The more we learn about beards and all forms of facial hair, the more we discover that the words beard and hair have been engraved in our vocabulary way before our ancestors learned the English language.

Here are a few phrases that the Anglo-Saxons and those that have come after have created using these two words.
  1. Hair today, gone tomorrow:
If you think that you are the only person who worries about hair loss, then this should comfort you. There is a whole phrase dedicated to making people experiencing this loss feel better. It is basically the ‘c’est la vie’ of beards.

It is also used by the organizations that use donated hair to make wigs for cancer patients at no cost!
  1. Let your hair down:
This phrase has been used for years as a way to convince someone to let loose and have fun. This is especially used in reference to an uptight person who does not like to go with the flow.

However, it has been said that just like blondes, bearded men have more fun so we don’t think anyone from the beard gang will be hearing this anytime soon.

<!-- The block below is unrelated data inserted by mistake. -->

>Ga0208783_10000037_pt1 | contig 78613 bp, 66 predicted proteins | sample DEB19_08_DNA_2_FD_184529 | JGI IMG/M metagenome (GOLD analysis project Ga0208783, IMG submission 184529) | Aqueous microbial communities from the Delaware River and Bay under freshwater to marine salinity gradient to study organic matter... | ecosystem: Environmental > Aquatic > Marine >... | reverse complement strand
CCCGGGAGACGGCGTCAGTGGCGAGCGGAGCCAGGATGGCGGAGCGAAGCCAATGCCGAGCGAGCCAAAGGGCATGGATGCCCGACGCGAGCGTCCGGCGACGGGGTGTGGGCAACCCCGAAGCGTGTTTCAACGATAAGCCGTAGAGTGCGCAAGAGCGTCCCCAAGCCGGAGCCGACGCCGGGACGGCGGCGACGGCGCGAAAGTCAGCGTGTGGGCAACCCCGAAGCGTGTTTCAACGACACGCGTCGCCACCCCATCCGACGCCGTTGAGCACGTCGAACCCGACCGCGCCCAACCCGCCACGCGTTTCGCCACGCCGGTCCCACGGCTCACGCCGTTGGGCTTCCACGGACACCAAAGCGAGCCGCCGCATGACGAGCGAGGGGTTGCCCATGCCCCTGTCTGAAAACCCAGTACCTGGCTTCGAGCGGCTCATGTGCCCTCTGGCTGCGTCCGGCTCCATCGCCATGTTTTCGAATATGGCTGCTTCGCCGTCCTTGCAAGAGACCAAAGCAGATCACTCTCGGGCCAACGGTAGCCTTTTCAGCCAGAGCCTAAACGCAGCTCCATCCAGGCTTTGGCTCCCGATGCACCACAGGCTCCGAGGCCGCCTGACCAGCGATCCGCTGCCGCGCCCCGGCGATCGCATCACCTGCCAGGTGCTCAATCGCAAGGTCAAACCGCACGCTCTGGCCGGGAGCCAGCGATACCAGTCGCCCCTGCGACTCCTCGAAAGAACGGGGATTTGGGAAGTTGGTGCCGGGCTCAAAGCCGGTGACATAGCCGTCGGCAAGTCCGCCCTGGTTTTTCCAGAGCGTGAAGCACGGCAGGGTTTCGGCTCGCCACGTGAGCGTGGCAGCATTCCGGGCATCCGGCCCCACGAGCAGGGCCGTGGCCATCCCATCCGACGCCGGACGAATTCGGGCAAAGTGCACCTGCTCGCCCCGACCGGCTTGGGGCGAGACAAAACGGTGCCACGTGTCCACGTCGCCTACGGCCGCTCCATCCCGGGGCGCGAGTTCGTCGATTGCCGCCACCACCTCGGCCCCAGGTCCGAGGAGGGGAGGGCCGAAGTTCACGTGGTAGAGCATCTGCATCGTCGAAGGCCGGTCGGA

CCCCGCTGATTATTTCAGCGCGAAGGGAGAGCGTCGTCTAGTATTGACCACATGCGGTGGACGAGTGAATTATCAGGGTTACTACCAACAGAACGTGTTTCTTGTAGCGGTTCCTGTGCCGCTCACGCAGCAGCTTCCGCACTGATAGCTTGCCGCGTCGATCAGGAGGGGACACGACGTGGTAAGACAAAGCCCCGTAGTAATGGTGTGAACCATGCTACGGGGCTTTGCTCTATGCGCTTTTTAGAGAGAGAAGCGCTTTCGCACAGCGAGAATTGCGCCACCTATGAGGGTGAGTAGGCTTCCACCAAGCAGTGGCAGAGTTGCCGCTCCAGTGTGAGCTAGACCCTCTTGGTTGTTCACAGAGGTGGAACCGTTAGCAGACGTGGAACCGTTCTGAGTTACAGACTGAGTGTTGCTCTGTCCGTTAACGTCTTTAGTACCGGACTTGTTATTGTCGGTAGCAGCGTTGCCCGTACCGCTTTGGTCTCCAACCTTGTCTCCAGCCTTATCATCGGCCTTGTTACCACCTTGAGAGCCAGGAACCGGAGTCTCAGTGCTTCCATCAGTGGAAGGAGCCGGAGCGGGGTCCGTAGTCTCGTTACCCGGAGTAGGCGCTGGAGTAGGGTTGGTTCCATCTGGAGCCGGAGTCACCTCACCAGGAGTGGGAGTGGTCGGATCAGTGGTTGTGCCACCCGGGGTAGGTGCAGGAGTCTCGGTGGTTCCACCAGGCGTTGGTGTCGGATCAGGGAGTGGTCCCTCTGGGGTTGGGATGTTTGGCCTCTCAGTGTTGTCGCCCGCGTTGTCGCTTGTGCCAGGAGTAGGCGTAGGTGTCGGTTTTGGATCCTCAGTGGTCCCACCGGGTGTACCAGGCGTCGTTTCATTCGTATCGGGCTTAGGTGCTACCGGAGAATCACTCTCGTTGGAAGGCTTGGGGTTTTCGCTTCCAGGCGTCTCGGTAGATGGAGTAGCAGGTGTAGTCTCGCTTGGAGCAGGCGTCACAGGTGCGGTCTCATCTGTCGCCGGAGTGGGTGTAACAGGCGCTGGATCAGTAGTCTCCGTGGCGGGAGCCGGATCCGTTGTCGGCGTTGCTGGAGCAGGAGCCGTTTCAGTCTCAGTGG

1. Beard the lion in his den:
This phrase means that a one should confront someone on their own turf.

This was mostly used in the olden days where duals were a common occurrence. Anyone that wanted to challenge the other would go to their home/territory. Today, this term can also be expressed as, ‘pulling up on someone’.
  1. Get out of my hair:
This is basically used when someone is getting on your last nerve. It expresses the fact that you may be feeling that the person is too close in terms of your personal space and you would like them to give you some distance. A similar phrase is, ‘get off my back.’
  1. Hair of the dog that bit you:
The expression the hair of the dog, for an alcoholic drink taken to cure a hangover, is a shortening of 'ahair of the dog that bit you'. It comes from an old belief that someone bitten by a rabid dog could be cured of rabies by taking a potion containing some of the dog's hair.

We don’t know about you, but we’re definitely going to drop these phrases in passing conversation. Beard talk is the best talk.
Mandevu’s got you through your phrasing!

Words: Ciku Kimani
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